The Reserve Bank of Australia on Tuesday held back on further monetary easing, surprising most market watchers who were expecting a second rate cut in as many months.» Read More
The hot money flooding out of the west in search of higher returns in growing markets has stoked fears about the biggest credit boom in Asia. The Financial Times reports.
Hacking in China thrives across official, corporate and criminal worlds and is openly discussed and promoted, whether for breaking into private networks, tracking dissent or stealing trade secrets. The New York Times reports.
China's factory activity shrank for the first time in seven months in May as new orders fell, a preliminary survey of purchasing managers showed, adding to concerns that a recovery in the world's second-largest economy is sputtering.
Ford said on Thursday it is closing its two Australian auto plants and will cease production in the country in 2016.
Japanese investors sold 804.4 billion yen ($7.8 billion) worth of foreign bonds last week after three straight weeks of net buying, as they took advantage of the soft yen.
Singapore on Thursday reported a surprise expansion in its economy in the first quarter, helped by a surge in financial services as trading in stocks and foreign exchange soared.
More women in the U.S. would rather give up sex than their mobile device for a week, according to a recent survey.
Survey after survey shows that the wealthy are back to pre-crisis boom years when it comes to their outlook for their own finances, their investments and their retirements. But many of them are still sitting on lots of cash.
Microsoft unveiled its long-anticipated next generation console Xbox One on Tuesday, but it was its inclusion of live TV, rather than its gaming capabilities that set tongues wagging.
The Bank of Japan ended a two-day meeting on Wednesday with a decision to leave monetary policy unchanged and a promise to monitor volatile bond markets.
Even as Apple faced a grilling from lawmakers over its tax avoidance schemes, two more companies revealed they would move jurisdictions to lighten their tax burden.
There may be fewer China bulls around these days, but Deutsche Bank remains optimistic about the outlook for the economy, forecasting growth will peak at 9 percent around mid-2014.
The Bank of Japan's plan to double the country's money supply over the next two years has put the spotlight back on the global carry trade. We've identified some of the biggest carry trades based on either the interest rate differential or their popularity.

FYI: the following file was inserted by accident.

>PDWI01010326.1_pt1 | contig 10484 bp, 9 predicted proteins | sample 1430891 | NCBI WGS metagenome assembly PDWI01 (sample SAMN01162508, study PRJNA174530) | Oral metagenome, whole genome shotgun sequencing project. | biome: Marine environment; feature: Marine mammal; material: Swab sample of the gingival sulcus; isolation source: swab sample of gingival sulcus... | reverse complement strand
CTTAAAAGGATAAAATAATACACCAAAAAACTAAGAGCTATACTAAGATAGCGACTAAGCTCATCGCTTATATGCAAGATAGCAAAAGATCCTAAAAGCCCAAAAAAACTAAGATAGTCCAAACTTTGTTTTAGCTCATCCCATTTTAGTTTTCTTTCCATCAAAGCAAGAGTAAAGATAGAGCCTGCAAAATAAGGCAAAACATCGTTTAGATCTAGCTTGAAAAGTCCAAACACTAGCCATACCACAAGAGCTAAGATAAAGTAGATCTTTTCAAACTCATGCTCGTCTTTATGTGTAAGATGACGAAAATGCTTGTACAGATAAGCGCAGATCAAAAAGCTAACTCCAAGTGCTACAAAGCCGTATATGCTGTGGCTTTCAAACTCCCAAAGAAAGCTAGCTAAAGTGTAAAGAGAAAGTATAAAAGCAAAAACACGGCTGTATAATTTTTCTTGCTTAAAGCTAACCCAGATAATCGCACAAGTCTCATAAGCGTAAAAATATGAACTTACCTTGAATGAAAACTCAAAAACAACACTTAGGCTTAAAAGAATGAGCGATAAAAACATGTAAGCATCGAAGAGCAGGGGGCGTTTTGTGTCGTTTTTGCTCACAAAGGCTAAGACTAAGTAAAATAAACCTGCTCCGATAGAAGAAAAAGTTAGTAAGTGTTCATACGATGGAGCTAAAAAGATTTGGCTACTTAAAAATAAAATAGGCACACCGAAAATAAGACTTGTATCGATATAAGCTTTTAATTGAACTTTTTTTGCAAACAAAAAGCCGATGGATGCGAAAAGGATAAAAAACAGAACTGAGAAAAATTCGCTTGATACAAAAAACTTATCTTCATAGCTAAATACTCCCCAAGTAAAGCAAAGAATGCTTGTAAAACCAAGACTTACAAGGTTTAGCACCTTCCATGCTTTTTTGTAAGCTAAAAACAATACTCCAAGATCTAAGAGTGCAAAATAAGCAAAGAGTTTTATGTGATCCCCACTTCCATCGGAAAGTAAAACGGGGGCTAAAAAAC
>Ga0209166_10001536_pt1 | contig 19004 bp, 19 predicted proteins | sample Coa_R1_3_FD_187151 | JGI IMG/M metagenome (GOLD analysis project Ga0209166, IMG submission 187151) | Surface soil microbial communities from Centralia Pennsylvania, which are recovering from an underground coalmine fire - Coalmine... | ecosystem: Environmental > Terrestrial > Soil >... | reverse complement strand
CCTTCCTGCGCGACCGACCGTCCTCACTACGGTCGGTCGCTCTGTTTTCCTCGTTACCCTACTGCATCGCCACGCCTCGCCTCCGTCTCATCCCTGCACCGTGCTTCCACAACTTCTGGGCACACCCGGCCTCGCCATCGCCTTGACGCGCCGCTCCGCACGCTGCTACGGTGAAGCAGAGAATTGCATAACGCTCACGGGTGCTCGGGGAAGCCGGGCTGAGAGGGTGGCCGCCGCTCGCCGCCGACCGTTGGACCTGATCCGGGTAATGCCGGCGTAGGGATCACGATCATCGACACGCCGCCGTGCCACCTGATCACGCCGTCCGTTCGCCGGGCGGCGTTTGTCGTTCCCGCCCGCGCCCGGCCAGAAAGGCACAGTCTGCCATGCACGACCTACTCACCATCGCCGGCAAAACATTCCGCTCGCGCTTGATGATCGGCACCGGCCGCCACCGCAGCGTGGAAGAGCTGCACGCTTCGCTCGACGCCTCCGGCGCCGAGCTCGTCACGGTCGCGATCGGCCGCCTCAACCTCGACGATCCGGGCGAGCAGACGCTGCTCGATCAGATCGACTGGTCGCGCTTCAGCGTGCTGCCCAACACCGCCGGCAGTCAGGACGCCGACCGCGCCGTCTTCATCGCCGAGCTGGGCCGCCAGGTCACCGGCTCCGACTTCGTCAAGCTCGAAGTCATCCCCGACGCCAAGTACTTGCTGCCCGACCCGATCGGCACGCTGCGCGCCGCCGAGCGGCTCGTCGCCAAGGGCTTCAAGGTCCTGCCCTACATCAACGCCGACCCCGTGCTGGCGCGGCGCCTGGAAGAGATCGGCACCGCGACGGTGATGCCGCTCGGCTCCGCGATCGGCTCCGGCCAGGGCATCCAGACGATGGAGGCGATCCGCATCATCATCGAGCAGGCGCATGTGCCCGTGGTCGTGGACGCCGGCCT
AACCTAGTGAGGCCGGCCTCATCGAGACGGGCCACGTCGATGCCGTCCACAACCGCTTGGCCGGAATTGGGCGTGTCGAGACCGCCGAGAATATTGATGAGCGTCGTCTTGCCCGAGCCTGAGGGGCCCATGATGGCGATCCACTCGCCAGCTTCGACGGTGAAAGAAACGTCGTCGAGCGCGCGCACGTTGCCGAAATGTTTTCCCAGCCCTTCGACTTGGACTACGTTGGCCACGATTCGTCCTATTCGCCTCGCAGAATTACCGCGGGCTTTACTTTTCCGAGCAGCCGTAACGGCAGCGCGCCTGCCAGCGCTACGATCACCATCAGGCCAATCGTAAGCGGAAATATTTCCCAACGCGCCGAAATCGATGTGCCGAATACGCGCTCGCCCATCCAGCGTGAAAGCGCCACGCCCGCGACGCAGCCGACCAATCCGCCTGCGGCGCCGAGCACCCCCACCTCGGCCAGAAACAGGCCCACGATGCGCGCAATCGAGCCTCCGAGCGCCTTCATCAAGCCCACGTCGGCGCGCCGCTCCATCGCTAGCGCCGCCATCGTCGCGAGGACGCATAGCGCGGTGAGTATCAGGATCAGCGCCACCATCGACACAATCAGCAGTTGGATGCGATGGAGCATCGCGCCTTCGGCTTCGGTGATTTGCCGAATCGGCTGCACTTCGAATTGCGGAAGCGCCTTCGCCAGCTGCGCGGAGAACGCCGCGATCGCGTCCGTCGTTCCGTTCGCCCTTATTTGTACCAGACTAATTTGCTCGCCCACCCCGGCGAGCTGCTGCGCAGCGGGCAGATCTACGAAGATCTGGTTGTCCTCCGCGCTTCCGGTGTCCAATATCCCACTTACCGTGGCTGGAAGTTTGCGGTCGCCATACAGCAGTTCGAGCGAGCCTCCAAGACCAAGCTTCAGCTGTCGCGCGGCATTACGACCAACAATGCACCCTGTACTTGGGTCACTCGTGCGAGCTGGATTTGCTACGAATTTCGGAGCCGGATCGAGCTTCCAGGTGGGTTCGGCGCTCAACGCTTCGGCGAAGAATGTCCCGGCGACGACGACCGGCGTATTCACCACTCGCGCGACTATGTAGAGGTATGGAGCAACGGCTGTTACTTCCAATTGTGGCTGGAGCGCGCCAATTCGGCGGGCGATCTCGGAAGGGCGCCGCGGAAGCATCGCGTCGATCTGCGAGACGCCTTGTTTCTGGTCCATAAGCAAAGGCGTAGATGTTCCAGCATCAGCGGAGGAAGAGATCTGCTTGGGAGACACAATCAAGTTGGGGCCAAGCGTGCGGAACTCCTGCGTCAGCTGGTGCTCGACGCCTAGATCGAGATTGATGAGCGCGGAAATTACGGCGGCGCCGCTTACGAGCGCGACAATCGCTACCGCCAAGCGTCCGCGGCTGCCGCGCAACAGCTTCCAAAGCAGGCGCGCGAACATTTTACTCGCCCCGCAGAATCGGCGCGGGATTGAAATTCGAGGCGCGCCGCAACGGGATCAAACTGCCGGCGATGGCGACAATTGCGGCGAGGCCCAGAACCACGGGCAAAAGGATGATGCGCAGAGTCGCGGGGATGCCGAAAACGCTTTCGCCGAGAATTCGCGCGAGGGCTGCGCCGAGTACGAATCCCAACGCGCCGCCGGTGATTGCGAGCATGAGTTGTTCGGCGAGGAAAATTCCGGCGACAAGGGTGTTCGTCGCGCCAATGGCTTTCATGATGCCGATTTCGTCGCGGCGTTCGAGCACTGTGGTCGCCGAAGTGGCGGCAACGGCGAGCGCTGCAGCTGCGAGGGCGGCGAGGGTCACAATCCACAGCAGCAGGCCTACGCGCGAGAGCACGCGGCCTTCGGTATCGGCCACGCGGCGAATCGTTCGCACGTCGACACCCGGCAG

Sony cut its sales targets for digital cameras, smartphones, and tablets, but said there were "encouraging" signs of a revival in its electronics business.
On top of a slowdown in Australia's lucrative mining sector, consumer sentiment in the country appears to have deteriorated sharply, posing a challenge to the central bank.
The recent weakness in the Japanese yen is not coming in the way of the country's luxury carmaker Lexus International's plans to invest overseas, said a senior company executive.
Despite all the negative headlines, Chinese investment in the US hit an all-time record in 2012: $6.5 billion. It will likely surpass that level in 2013.
A measure of Australian consumer confidence fell sharply in May as households reacted negatively to the government's budget announcement, even after a cut in interest rates to a record low.
The Bank of Japan on Wednesday decided to keep monetary policy on hold, but one board member tried unsuccessfully to loosen the central bank's commitment to achieving its 2 percent inflation target within two years.
North America's largest chocolate manufacturer Hershey's is veering away from tradition to bite into the world's fastest growing candy market with the launch of a new milk candy made especially for China.
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The Reserve Bank of Australia indicates that it could put rates on hold for the time being and will only opt for further rate cuts, if necessary, says Sean Callow, senior currency strategist at Westpac.
Simon Grose-Hodge, head of Investment Advisory, South Asia at LGT Bank Singapore, says a diversification into non-IT plays makes for a stronger Nasdaq Composite.
Chris Lane, senior research analyst at Bernstein Research, explains why China Unicom could see a "sharp slowdown in" its mobile service revenue in the final quarter of 2014.